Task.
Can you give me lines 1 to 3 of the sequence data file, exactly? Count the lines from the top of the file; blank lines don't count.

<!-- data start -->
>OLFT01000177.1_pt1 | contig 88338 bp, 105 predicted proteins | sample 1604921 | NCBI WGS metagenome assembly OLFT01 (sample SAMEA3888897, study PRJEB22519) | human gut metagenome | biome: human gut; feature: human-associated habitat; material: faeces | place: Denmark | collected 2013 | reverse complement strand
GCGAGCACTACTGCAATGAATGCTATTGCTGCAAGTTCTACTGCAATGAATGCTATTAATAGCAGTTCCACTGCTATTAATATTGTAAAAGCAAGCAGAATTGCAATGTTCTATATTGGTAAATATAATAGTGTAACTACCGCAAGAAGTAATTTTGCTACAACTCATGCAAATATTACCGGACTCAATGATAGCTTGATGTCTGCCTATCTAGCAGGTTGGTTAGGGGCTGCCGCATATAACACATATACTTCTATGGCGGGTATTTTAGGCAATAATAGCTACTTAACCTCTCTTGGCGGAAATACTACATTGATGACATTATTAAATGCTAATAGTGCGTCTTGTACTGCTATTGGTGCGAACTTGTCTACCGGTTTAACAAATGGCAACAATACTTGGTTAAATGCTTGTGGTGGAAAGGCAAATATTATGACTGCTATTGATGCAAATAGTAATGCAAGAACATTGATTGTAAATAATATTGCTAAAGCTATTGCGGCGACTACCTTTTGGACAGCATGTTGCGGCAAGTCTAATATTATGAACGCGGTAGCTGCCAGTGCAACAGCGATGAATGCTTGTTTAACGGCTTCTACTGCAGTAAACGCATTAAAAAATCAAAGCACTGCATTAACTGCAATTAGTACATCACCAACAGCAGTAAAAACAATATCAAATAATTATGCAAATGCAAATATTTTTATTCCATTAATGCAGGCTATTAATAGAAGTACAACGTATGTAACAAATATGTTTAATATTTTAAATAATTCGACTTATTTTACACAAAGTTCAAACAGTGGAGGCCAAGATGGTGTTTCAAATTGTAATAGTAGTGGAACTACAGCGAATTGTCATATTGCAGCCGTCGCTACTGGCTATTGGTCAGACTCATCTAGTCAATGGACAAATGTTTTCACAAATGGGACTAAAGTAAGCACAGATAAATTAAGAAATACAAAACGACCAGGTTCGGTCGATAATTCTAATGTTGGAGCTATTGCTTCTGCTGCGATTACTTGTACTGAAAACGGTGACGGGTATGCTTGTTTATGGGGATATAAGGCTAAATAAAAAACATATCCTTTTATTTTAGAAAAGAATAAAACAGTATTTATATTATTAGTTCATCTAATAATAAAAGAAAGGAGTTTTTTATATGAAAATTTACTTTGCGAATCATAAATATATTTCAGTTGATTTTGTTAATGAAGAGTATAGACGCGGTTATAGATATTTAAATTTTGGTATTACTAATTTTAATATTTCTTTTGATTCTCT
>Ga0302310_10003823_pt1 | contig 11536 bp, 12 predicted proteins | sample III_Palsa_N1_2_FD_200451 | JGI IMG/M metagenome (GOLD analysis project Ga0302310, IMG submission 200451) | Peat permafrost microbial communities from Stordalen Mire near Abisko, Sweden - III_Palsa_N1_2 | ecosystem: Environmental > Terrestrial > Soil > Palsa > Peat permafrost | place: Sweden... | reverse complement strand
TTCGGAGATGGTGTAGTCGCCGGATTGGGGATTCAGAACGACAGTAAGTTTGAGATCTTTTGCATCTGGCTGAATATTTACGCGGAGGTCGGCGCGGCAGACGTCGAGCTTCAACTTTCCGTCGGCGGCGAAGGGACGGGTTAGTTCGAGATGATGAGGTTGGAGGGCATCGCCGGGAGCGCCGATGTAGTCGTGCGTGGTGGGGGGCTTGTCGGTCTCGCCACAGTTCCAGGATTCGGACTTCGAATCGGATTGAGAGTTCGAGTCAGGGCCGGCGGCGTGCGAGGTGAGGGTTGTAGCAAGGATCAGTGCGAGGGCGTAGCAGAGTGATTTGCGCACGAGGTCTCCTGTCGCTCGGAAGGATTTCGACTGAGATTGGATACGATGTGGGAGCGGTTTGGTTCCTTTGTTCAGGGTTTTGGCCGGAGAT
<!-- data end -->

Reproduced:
>OLFT01000177.1_pt1 | contig 88338 bp, 105 predicted proteins | sample 1604921 | NCBI WGS metagenome assembly OLFT01 (sample SAMEA3888897, study PRJEB22519) | human gut metagenome | biome: human gut; feature: human-associated habitat; material: faeces | place: Denmark | collected 2013 | reverse complement strand
GCGAGCACTACTGCAATGAATGCTATTGCTGCAAGTTCTACTGCAATGAATGCTATTAATAGCAGTTCCACTGCTATTAATATTGTAAAAGCAAGCAGAATTGCAATGTTCTATATTGGTAAATATAATAGTGTAACTACCGCAAGAAGTAATTTTGCTACAACTCATGCAAATATTACCGGACTCAATGATAGCTTGATGTCTGCCTATCTAGCAGGTTGGTTAGGGGCTGCCGCATATAACACATATACTTCTATGGCGGGTATTTTAGGCAATAATAGCTACTTAACCTCTCTTGGCGGAAATACTACATTGATGACATTATTAAATGCTAATAGTGCGTCTTGTACTGCTATTGGTGCGAACTTGTCTACCGGTTTAACAAATGGCAACAATACTTGGTTAAATGCTTGTGGTGGAAAGGCAAATATTATGACTGCTATTGATGCAAATAGTAATGCAAGAACATTGATTGTAAATAATATTGCTAAAGCTATTGCGGCGACTACCTTTTGGACAGCATGTTGCGGCAAGTCTAATATTATGAACGCGGTAGCTGCCAGTGCAACAGCGATGAATGCTTGTTTAACGGCTTCTACTGCAGTAAACGCATTAAAAAATCAAAGCACTGCATTAACTGCAATTAGTACATCACCAACAGCAGTAAAAACAATATCAAATAATTATGCAAATGCAAATATTTTTATTCCATTAATGCAGGCTATTAATAGAAGTACAACGTATGTAACAAATATGTTTAATATTTTAAATAATTCGACTTATTTTACACAAAGTTCAAACAGTGGAGGCCAAGATGGTGTTTCAAATTGTAATAGTAGTGGAACTACAGCGAATTGTCATATTGCAGCCGTCGCTACTGGCTATTGGTCAGACTCATCTAGTCAATGGACAAATGTTTTCACAAATGGGACTAAAGTAAGCACAGATAAATTAAGAAATACAAAACGACCAGGTTCGGTCGATAATTCTAATGTTGGAGCTATTGCTTCTGCTGCGATTACTTGTACTGAAAACGGTGACGGGTATGCTTGTTTATGGGGATATAAGGCTAAATAAAAAACATATCCTTTTATTTTAGAAAAGAATAAAACAGTATTTATATTATTAGTTCATCTAATAATAAAAGAAAGGAGTTTTTTATATGAAAATTTACTTTGCGAATCATAAATATATTTCAGTTGATTTTGTTAATGAAGAGTATAGACGCGGTTATAGATATTTAAATTTTGGTATTACTAATTTTAATATTTCTTTTGATTCTCT
>Ga0302310_10003823_pt1 | contig 11536 bp, 12 predicted proteins | sample III_Palsa_N1_2_FD_200451 | JGI IMG/M metagenome (GOLD analysis project Ga0302310, IMG submission 200451) | Peat permafrost microbial communities from Stordalen Mire near Abisko, Sweden - III_Palsa_N1_2 | ecosystem: Environmental > Terrestrial > Soil > Palsa > Peat permafrost | place: Sweden... | reverse complement strand